Causes of deaths in neonates and children aged 1–59 months in Nigeria: verbal autopsy findings of 2019 Verbal and Social Autopsy study

Adeyinka Odejimi, John Quinley, George Ikechi Eluwa, Michael Kunnuji, Robinson Daniel Wammanda, William Weiss, Femi James, Mustapha Bello, Adenike Ogunlewe, Rebekah King, Ana Claudia Franca-Koh

Research output: Contribution to journalArticlepeer-review


Background: Nigeria has one of the highest under-five mortality rates in the world. Identifying the causes of these deaths is crucial to inform changes in policy documents, design and implementation of appropriate interventions to reduce these deaths. This study aimed to provide national and zonal-level estimates of the causes of under-five death in Nigeria in the 2013–2018 periods. Methods: We conducted retrospective inquiries into the cause of deaths of 948 neonates and 2,127 children aged 1–59 months as identified in the 2018 Nigeria Demographic and Health Survey (NDHS). The verbal autopsy asked about signs and symptoms during the final illness. The Physician Coded Verbal Autopsy (PCVA) and Expert Algorithm Verbal Autopsy (EAVA) methods were employed to assign the immediate and underlying cause of deaths to all cases. Result: For the analysis, sampling weights were applied to accommodate non-proportional allocation. Boys accounted for 56 percent of neonatal deaths and 51.5 percent of the 1–59-months old deaths. About one-quarter of under-5 mortality was attributed to neonatal deaths, and 50 percent of these neonatal deaths were recorded within 48 h of delivery. Overall, 84 percent of the under-5 deaths were in the northern geopolitical zones. Based on the two methods for case analysis, neonatal infections (sepsis, pneumonia, and meningitis) were responsible for 44 percent of the neonatal deaths, followed by intrapartum injury (PCVA: 21 percent vs. EAVA: 29 percent). The three main causes of death in children aged 1–59 months were malaria (PCVA: 23 percent vs. EAVA: 35 percent), diarrhoea (PCVA: 17 percent vs. EAVA: 23 percent), and pneumonia (PCVA: 10 percent vs. EAVA: 12 percent). In the North West, where the majority of under-5 (1–59 months) deaths were recorded, diarrhoea was the main cause of death (PCVA: 24.3 percent vs. EAVA: 30 percent). Conclusion: The causes of neonatal and children aged 1–59 months deaths vary across the northern and southern regions. By homing on the specific causes of mortality by region, the study provides crucial information that may be useful in planning appropriately tailored interventions to significantly reduce under-five deaths in Nigeria.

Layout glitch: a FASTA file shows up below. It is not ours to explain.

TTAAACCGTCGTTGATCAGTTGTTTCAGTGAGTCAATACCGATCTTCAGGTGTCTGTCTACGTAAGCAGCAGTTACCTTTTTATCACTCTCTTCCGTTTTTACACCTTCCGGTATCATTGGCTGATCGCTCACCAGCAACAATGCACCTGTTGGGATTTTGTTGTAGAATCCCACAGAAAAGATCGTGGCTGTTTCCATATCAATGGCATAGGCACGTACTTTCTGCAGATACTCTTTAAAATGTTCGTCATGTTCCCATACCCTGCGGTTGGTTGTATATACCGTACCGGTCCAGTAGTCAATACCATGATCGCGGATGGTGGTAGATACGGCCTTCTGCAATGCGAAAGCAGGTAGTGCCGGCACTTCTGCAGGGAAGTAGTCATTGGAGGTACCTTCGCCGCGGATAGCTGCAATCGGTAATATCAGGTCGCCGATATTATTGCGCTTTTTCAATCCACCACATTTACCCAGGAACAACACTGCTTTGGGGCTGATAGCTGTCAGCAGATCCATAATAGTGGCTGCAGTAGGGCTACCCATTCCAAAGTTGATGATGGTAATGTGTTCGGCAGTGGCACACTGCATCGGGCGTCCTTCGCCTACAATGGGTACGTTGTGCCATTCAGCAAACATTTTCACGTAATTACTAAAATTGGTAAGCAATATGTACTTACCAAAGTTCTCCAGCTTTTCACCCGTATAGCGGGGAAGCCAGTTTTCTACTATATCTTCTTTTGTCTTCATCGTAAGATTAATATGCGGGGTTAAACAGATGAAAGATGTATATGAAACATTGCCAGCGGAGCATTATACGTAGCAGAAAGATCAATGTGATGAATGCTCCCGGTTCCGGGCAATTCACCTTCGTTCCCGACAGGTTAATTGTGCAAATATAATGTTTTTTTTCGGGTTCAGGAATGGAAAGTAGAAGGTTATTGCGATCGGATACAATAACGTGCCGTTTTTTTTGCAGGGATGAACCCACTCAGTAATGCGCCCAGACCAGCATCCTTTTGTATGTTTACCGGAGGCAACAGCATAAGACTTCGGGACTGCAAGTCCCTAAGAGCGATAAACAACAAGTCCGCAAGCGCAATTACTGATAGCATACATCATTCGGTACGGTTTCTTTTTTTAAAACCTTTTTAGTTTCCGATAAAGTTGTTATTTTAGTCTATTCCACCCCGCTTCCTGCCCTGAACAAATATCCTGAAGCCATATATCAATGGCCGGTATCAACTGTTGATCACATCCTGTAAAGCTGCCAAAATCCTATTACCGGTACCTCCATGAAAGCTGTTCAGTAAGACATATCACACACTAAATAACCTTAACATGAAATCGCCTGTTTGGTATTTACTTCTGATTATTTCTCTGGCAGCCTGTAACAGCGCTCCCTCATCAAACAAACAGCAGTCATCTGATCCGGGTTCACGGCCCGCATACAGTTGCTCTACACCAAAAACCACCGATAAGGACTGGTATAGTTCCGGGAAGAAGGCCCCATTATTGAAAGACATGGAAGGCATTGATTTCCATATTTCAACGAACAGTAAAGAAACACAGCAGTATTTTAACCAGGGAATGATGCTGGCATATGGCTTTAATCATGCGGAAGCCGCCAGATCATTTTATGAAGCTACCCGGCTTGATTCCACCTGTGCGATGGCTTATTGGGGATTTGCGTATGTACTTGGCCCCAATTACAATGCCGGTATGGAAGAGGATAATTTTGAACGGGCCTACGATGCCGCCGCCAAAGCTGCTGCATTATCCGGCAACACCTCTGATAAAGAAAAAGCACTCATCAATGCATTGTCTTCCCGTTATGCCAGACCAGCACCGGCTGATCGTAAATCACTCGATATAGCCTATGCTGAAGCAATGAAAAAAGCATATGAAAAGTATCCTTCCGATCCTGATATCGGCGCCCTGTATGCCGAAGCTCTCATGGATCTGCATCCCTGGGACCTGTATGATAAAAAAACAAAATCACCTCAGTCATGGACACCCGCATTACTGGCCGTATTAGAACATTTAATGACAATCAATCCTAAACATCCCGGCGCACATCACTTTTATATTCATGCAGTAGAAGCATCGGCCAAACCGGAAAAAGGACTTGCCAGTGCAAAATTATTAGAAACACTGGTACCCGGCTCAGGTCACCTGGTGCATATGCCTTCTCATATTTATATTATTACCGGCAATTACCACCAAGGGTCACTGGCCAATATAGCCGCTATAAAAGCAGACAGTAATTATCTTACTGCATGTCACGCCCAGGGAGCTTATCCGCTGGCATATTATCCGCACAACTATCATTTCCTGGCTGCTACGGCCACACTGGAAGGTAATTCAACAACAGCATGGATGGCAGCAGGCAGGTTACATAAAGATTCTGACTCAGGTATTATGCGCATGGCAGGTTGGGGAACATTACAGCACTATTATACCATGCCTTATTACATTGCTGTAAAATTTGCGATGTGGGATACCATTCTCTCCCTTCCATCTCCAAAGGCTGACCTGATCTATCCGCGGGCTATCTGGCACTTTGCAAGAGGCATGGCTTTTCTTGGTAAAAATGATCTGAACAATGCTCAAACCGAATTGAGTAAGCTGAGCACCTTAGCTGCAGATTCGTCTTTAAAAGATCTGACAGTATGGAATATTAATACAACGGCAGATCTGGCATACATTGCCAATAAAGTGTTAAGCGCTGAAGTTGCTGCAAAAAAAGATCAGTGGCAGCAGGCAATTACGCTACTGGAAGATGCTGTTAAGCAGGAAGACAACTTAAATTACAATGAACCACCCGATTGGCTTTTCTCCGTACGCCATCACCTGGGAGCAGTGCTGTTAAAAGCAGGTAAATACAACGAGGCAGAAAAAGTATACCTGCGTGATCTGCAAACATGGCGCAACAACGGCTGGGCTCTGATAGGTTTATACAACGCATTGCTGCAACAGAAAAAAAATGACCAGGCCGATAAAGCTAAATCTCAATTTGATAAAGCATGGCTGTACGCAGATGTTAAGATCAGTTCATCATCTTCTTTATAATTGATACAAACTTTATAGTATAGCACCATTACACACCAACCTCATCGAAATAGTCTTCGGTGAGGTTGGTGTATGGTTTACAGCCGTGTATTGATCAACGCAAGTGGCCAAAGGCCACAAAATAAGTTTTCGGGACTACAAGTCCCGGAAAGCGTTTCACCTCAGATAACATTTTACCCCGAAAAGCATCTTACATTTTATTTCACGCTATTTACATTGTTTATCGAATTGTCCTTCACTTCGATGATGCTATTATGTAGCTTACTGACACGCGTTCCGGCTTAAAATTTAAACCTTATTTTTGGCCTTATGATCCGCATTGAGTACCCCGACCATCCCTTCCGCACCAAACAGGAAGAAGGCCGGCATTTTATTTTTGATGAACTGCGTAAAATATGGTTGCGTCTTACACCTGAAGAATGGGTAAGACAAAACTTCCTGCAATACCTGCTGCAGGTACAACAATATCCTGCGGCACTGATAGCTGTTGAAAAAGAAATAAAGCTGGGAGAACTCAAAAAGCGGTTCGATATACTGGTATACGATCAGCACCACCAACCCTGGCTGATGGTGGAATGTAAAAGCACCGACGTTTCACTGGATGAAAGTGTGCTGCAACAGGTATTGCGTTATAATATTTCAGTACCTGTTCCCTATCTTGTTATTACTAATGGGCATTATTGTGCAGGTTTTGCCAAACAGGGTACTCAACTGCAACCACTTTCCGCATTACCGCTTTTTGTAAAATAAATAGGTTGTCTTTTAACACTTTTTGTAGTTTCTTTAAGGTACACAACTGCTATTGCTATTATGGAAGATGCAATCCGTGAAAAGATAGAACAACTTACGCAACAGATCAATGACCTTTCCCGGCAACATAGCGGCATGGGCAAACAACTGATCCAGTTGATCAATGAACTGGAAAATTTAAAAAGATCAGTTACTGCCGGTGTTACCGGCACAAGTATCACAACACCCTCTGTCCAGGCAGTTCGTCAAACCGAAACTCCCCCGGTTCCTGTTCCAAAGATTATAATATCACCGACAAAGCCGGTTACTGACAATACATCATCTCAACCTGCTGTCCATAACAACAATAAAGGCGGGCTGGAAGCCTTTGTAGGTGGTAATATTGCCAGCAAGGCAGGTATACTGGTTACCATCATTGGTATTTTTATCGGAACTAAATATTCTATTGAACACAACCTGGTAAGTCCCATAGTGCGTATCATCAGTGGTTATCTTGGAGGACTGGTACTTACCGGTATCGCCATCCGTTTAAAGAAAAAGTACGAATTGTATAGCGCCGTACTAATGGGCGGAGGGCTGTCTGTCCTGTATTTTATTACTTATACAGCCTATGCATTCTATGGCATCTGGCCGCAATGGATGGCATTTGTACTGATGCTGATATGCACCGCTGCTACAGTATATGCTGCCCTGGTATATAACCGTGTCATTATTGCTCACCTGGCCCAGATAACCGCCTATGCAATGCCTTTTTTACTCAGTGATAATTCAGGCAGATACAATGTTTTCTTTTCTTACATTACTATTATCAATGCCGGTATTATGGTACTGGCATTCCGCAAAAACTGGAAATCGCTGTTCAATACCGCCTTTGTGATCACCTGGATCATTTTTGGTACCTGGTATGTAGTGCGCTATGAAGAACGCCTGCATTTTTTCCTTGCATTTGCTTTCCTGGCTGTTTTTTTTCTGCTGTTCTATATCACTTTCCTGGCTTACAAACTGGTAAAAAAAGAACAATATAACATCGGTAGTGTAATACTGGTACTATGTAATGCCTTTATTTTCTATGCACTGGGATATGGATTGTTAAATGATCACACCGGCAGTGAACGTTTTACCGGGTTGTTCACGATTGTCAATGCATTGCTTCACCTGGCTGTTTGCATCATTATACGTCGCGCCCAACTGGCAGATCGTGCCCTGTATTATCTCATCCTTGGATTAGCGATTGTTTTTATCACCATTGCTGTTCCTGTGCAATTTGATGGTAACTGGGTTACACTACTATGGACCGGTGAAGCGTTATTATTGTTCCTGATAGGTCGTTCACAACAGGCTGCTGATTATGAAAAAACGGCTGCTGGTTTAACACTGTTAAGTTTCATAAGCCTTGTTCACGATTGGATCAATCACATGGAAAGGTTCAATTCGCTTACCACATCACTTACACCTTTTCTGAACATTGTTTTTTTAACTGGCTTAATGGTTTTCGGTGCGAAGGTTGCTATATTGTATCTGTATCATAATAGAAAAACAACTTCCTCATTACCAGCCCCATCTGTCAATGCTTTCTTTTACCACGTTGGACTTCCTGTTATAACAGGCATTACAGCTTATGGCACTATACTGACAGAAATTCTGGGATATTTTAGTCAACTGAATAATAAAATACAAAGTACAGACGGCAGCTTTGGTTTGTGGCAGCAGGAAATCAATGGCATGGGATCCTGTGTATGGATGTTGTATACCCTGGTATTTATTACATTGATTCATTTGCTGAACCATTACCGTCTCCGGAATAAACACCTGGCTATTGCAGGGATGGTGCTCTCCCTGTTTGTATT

Original languageEnglish (US)
Article number1130
JournalBMC public health
Issue number1
StatePublished - Dec 2022


  • Cause distribution
  • Child health
  • Neonatal
  • Under-five mortality
  • Verbal autopsy

ASJC Scopus subject areas

  • Public Health, Environmental and Occupational Health


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